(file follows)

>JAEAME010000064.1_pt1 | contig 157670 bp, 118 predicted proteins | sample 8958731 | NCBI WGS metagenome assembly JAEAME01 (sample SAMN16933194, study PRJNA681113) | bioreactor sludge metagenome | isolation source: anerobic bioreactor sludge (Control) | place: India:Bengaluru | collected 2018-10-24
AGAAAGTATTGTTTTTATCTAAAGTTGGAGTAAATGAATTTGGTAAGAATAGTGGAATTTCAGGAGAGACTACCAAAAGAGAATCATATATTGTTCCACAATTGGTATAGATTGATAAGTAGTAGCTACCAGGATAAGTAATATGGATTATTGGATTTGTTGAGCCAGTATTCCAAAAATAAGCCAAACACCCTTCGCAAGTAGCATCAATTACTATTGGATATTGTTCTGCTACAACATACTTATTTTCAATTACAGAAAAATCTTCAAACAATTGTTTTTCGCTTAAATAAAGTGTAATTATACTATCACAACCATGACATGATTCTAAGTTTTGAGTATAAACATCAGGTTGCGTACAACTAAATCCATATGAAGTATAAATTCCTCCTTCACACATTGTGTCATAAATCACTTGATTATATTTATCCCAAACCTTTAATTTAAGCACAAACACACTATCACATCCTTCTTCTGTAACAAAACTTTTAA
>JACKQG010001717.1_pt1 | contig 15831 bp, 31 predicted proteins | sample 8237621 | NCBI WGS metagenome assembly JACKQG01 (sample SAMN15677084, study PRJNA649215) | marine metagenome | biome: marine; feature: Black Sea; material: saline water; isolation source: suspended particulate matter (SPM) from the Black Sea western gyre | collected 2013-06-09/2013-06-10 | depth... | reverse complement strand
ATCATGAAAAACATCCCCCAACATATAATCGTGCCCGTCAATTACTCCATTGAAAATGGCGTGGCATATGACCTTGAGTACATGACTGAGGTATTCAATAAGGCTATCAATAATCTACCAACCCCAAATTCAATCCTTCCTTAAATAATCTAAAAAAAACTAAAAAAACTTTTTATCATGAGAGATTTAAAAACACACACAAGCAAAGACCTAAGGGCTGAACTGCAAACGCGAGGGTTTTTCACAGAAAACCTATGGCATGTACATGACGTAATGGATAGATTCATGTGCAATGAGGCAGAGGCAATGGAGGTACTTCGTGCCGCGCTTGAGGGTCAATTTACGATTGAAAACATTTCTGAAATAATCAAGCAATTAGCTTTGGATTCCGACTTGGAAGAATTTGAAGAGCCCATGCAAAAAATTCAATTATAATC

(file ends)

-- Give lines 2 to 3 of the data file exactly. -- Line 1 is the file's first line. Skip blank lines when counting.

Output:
AGAAAGTATTGTTTTTATCTAAAGTTGGAGTAAATGAATTTGGTAAGAATAGTGGAATTTCAGGAGAGACTACCAAAAGAGAATCATATATTGTTCCACAATTGGTATAGATTGATAAGTAGTAGCTACCAGGATAAGTAATATGGATTATTGGATTTGTTGAGCCAGTATTCCAAAAATAAGCCAAACACCCTTCGCAAGTAGCATCAATTACTATTGGATATTGTTCTGCTACAACATACTTATTTTCAATTACAGAAAAATCTTCAAACAATTGTTTTTCGCTTAAATAAAGTGTAATTATACTATCACAACCATGACATGATTCTAAGTTTTGAGTATAAACATCAGGTTGCGTACAACTAAATCCATATGAAGTATAAATTCCTCCTTCACACATTGTGTCATAAATCACTTGATTATATTTATCCCAAACCTTTAATTTAAGCACAAACACACTATCACATCCTTCTTCTGTAACAAAACTTTTAA
>JACKQG010001717.1_pt1 | contig 15831 bp, 31 predicted proteins | sample 8237621 | NCBI WGS metagenome assembly JACKQG01 (sample SAMN15677084, study PRJNA649215) | marine metagenome | biome: marine; feature: Black Sea; material: saline water; isolation source: suspended particulate matter (SPM) from the Black Sea western gyre | collected 2013-06-09/2013-06-10 | depth... | reverse complement strand